Travels with Tim and Lisa

"If my discoveries are other people's commonplaces I cannot help it – for me they retain a momentous freshness" (Elizabeth Bowen)

New Zealand Day 10: Auckland War Memorial Museum

Posted by Lisa Hill on May 16, 2019

First, a little bit of catching up…

In Napier, Tim went to the aquarium while I put my feet up with a book.


So, back to Wednesday in Auckland!

After a scrumptious breakfast in the hotel (the Scenic, on Queen Street) we headed off to the wharf, not far from the Maritime Museum.  It was a beautiful morning, sun shining with a light breeze, so a trip across to Devonport on the ferry seemed like a good idea.  And even though as the day wore on there were intermittent flurries of wind and rain, for the most part the day stayed congenial. We have been very lucky.

Devonport is lovely.  I can understand why people would want to commute across the harbour to work in the CBD!  We had coffee and friands at a really nice café called Twister Tomato, and then strolled around the shops and admired their lovely houses.  Best of all we found a second-hand bookshop called Bookmarks and spent a blissful half hour browsing their extensive collections.  I bought three, and so did Tim, so we are going to have to be careful with further purchases, but backlist books of Catherine Chidgey and Kirsty Gunn are impossible to source in Australia so it would have been daft not to buy them.

Back on the mainland, we went to the Auckland War Memorial Museum.  The architecture is neo-classical with Roman columns inside and out, and entablature on the exterior features scenes of war on the frieze. Inside, it’s what I call a traditional museum, (i.e. the kind I like), with collections focussing on the natural world, NZ’s geological history, and a representative collection of classical artefacts from Egypt, Greece, Rome and China.  There were also a couple of replicas of Greek statuary including the Laocoon and the Dying Gaul, and I think this is a good idea: it’s a very long way to travel for students studying these classical civilisations to see the originals, and just as the V&A in London has replicas for its students, so the Auckland Museum enhances its collection of original artefacts with these life-sized replicas as well.

They have a very good fossil collection.  (I am fascinated by fossils, and have my own small collection at home, including a trilobite).  Here’s the slideshow, including a giant ammonite and a reconstruction of the extinct giant moa.

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They also have a good (if somewhat disconcerting) exhibition about volcanoes.  NZ doesn’t just have to worry about devastating earthquakes, volcanic eruptions in their cities is a possibility too.  An animation shows how volcanic eruptions from the sea reshaped these islands over millions of years: my photos don’t capture it all that well, but it’s one of the best exhibits I’ve seen on this topic.

Upstairs is dedicated to the War Memorial and associated exhibits, including a real Spitfire on display, and a poignant cabinet of POW’s handwritten stories.  New Zealanders served in many theatres of war, and so there are cards written by people captured everywhere from Germany to Crete and of course in Singapore as well.  As well as the exhibits you’d expect to see about WW1 and WW2, there was also an exhibit about women’s war service, and one about peace-keeping operations as well.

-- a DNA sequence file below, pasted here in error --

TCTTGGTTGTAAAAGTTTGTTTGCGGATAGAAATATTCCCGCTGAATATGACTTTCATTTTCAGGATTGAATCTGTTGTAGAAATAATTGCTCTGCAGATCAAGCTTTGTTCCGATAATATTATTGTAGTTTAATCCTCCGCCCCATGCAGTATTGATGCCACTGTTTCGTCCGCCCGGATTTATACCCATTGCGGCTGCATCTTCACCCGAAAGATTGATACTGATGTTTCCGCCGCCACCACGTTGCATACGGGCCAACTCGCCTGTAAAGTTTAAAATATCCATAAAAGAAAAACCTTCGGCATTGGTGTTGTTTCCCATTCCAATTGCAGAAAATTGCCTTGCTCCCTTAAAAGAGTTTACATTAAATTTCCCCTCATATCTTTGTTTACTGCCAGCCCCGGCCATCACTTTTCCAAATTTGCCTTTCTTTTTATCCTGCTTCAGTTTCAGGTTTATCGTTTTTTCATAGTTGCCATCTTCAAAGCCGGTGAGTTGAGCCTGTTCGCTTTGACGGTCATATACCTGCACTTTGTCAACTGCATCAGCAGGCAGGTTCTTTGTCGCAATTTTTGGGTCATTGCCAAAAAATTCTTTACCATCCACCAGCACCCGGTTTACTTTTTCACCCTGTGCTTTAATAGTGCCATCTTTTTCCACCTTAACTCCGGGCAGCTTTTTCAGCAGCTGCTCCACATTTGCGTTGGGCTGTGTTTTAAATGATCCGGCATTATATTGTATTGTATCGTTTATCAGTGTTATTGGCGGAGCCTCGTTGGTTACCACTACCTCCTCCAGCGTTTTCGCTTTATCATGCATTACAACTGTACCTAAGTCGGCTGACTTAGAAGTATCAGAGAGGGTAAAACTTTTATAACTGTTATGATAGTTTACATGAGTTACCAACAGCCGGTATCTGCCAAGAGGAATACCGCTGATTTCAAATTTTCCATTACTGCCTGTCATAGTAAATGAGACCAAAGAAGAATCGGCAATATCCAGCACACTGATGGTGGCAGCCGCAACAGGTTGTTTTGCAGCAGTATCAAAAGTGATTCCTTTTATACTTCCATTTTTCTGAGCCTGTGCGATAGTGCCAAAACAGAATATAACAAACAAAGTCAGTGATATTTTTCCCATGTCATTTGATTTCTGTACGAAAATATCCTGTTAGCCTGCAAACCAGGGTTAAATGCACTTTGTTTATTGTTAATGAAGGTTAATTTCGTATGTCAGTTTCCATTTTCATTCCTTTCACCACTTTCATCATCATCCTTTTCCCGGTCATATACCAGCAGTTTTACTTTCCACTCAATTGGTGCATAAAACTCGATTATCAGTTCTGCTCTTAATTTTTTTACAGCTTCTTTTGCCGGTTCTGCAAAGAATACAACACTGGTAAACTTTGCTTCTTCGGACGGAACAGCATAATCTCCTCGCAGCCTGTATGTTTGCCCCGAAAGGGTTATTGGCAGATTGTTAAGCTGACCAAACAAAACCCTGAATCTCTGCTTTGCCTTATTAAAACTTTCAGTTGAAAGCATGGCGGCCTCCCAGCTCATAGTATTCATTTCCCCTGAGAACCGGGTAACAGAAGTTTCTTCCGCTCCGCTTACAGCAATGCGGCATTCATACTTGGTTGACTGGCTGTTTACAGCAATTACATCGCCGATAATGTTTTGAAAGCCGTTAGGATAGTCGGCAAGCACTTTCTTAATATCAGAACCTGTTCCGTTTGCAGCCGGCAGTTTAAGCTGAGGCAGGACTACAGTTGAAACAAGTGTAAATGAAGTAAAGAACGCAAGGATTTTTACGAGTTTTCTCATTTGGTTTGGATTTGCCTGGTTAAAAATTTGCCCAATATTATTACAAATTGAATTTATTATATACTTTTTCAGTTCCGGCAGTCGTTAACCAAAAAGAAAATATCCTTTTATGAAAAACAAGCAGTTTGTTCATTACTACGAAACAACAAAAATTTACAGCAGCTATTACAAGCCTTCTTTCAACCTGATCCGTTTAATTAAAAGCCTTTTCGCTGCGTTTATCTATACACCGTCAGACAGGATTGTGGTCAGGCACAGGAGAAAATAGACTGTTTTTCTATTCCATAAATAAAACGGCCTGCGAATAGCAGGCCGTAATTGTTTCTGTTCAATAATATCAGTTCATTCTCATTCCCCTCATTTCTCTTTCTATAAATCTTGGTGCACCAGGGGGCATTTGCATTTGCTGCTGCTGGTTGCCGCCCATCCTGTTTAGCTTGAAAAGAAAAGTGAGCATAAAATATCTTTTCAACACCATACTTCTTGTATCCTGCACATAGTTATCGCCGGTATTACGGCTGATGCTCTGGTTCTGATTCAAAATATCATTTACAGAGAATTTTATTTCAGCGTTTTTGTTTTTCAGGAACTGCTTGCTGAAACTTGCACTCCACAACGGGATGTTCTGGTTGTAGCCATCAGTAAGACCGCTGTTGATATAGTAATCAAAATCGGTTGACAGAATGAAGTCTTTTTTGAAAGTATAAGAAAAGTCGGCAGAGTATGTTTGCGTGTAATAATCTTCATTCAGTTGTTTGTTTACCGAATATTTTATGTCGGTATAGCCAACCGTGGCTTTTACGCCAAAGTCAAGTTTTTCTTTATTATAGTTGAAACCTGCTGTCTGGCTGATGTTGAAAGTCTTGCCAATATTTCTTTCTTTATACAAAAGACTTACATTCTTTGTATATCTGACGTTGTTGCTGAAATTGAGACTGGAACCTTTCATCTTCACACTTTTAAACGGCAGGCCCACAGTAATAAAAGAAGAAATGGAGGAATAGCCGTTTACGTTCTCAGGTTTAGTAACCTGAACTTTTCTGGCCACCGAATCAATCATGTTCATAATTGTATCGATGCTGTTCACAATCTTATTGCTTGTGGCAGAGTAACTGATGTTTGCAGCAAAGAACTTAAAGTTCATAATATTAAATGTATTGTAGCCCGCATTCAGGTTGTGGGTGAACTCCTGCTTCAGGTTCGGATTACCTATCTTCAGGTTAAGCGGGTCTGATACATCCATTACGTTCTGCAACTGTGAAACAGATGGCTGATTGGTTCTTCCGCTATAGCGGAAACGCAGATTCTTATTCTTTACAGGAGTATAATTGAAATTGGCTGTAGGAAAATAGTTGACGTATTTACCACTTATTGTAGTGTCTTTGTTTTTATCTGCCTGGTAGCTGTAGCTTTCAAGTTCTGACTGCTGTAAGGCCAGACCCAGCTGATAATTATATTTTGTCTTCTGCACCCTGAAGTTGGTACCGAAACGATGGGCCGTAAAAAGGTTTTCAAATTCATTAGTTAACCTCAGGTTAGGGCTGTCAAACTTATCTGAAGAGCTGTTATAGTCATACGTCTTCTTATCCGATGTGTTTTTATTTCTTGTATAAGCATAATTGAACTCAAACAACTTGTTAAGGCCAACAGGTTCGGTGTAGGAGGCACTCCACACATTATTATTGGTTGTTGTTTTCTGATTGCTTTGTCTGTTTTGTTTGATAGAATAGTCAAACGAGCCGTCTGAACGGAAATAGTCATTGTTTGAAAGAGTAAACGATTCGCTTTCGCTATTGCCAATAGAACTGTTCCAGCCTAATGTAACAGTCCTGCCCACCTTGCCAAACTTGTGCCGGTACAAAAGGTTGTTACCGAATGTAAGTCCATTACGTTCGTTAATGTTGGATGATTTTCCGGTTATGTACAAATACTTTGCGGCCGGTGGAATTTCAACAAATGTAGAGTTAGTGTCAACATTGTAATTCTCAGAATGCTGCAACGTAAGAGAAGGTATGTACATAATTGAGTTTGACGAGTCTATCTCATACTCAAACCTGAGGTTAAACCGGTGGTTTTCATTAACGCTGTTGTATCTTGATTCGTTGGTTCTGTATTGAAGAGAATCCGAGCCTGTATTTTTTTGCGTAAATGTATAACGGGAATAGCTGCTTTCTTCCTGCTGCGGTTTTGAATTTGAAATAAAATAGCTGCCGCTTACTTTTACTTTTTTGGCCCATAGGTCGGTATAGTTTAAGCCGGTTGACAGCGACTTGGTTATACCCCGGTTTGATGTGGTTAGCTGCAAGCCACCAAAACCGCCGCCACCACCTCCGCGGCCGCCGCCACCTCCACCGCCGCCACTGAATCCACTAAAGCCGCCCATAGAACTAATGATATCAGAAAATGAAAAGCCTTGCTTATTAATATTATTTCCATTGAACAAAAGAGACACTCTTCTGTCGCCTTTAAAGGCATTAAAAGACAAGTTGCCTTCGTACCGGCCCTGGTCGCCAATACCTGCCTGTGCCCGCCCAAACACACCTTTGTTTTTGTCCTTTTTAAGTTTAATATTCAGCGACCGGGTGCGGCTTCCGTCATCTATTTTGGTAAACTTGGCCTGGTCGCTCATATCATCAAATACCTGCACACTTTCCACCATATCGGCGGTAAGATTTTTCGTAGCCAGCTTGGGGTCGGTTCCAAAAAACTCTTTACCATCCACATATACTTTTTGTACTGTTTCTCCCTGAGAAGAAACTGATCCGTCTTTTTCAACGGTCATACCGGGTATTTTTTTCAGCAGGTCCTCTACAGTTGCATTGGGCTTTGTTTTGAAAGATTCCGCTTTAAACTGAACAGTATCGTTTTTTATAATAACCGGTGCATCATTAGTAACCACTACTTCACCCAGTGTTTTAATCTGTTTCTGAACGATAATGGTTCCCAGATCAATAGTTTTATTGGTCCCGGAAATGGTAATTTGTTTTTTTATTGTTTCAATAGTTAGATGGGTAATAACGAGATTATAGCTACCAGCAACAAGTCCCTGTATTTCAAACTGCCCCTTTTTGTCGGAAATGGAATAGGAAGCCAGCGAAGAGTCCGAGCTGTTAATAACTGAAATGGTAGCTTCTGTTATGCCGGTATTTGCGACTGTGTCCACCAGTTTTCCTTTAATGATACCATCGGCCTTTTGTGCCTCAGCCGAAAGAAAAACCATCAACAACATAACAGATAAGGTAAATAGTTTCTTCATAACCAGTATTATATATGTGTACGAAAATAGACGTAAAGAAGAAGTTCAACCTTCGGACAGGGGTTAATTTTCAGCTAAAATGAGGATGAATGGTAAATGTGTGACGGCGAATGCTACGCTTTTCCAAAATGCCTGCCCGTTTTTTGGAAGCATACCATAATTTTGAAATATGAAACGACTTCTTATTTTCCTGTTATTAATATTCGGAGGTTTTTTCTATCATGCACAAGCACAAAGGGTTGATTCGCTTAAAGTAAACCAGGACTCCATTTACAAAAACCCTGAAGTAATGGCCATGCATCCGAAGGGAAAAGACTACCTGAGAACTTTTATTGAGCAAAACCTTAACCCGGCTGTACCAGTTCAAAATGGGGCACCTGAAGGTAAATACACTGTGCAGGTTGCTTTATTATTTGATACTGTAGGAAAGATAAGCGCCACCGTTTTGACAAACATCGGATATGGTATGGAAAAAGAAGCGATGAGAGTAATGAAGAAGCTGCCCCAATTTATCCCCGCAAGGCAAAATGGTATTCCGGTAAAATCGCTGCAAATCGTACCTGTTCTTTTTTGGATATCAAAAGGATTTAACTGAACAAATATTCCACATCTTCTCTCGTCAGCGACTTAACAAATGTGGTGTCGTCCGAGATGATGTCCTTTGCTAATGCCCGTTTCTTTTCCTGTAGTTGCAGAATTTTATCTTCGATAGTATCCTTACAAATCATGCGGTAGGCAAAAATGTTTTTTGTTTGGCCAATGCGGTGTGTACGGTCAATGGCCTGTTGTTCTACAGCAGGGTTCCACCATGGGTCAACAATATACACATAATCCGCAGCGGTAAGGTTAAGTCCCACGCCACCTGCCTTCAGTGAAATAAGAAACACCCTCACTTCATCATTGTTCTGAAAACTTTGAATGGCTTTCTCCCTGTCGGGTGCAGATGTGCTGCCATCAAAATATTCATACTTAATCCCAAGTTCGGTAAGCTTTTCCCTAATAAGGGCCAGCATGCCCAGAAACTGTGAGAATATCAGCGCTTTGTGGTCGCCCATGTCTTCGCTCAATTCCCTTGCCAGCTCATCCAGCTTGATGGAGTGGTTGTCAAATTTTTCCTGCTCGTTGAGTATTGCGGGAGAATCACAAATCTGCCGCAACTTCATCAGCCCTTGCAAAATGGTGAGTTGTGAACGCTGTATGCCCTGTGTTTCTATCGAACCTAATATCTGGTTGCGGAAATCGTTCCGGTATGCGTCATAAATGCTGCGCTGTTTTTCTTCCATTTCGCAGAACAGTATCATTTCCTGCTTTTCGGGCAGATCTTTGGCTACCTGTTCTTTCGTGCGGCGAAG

And I had my first Bookish Moment of the trip.  (The visit to Katherine Mansfield’s birthplace, you may recall, didn’t work out because the house was closed for the duration). In a delightfully idiosyncratic collection donated by a gentleman called Mackelvie, there was this: ivory mini-busts of Voltaire and Rousseau.  (The man at the front isn’t anybody, the signage just says he’s a man, so why he’s at the front in the way I do not know!)

For dinner we went to a restaurant that claimed to serve Japanese-influenced European dishes—but they don’t.  They serve Japanese dishes with the inclusion of mismatched European ingredients. such as bits of shredded raw potato, red radish instead of daikon and (a mortal sin, IMO) mustard drowning out the subtle flavour of freshwater caviar.  The dishes were the usual unpalatable raw fish in feeble sauces.  If you like Japanese cuisine, and Tim does, then it was fine, if grotesquely overpriced. If you don’t, and I really don’t, then the only ‘European’ dish in a seven-course degustation that you might like will be dessert.  And this is a shame because Tim chose this particular restaurant because he thought a fusion cuisine might suit us both.  But the irresponsible table service was something else again: the tables are very close together, so all night long anything the waitstaff said to us was drowned out by a boisterous couple next to us, made worse by the way the waitstaff kept replenishing the father’s glass with sake and beer so he became louder and louder and more and more obnoxious. Not a happy experience at all.

Photo credit:

Auckland War Memorial Museum by User:Antilived – Own work, CC BY-SA 4.0, https://commons.wikimedia.org/w/index.php?curid=3493161

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